Madam Speaker, it is the position of the New Democratic Party and has for decades been our position that we need dramatic reform to Canada's criminalized approach to cannabis. We are in favour of legalizing cannabis. We are in favour of this legislation but we also want to do it right. We cannot change 100 years of criminal, social, and cultural attitude toward a substance like cannabis without taking great care.
The McLellan report was very clear that the federal government had to work with all levels of government, provincial, municipal, and indigenous in order to have a successful rollout.
This legislation, while better than the status quo, has significant gaps. We heard this at committee. It has serious holes. It does not deal with pardons.
Indigenous representatives testified at committee. Chief Isadore Day told us there has not been any negotiation or discussion with indigenous people whatsoever prior to this and they are going to have to apply the bill on indigenous reserves and bands.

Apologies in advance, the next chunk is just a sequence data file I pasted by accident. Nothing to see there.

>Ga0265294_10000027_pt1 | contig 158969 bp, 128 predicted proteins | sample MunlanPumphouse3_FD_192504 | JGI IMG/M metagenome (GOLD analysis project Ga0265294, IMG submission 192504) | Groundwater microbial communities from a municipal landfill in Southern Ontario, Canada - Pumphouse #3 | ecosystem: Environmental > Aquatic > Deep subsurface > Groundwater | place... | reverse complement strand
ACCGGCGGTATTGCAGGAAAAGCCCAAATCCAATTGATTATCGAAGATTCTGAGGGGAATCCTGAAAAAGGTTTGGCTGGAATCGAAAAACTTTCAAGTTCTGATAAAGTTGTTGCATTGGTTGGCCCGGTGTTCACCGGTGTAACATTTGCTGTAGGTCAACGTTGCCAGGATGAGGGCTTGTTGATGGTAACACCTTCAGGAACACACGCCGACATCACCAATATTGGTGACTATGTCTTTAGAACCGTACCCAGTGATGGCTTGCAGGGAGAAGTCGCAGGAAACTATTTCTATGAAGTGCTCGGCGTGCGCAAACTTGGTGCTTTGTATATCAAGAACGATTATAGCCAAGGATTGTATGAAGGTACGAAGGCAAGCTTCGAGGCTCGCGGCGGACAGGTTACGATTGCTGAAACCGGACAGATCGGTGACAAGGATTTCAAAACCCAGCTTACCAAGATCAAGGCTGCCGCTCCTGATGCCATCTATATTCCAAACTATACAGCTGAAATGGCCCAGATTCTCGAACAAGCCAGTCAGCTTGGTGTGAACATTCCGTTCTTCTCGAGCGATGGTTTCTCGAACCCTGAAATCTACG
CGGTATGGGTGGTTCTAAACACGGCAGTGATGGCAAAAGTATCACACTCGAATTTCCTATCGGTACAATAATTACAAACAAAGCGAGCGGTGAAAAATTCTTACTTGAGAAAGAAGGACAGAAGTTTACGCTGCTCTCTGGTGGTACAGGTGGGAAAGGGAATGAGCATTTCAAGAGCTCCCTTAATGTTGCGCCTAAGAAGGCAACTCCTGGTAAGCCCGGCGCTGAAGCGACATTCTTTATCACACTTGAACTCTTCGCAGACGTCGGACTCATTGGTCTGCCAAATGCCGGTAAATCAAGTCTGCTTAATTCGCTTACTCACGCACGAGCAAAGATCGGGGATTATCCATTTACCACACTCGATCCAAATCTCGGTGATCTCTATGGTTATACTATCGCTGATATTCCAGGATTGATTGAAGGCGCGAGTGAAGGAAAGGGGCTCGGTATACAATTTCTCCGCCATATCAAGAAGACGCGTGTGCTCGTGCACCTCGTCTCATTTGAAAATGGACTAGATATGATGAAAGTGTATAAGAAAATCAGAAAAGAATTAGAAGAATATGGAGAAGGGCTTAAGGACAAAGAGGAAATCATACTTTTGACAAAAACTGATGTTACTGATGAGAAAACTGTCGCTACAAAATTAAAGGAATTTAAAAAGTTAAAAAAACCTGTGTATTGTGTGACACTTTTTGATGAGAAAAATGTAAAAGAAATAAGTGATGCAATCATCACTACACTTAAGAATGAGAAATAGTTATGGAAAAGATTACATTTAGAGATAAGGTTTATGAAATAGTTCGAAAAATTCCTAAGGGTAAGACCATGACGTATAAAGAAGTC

The hon. justice minister just said that the government is concerned about getting marijuana out of the hands of organized crime and protecting children, yet the bill would not legalize edibles. The bill would have kept it illegal, period, but for pushing by New Democrats. It will be legal within one year of the bill becoming law. The government is content to leave edibles and concentrates in the hands of organized crime marketing to children. This is their big gap.
Finally, the bill perpetuates the criminalized prohibitionist approach to cannabis.
In 2015, when the government promised Canadians it would legalize cannabis, why did it not tell them that after the bill became law there would be more cannabis offences in the Criminal Code after legalization than before?
Why will the government not work with provinces and municipalities that are asking for it to slow this process down instead of putting its own political interests ahead of providing good sound legislation in this country that really would protect children?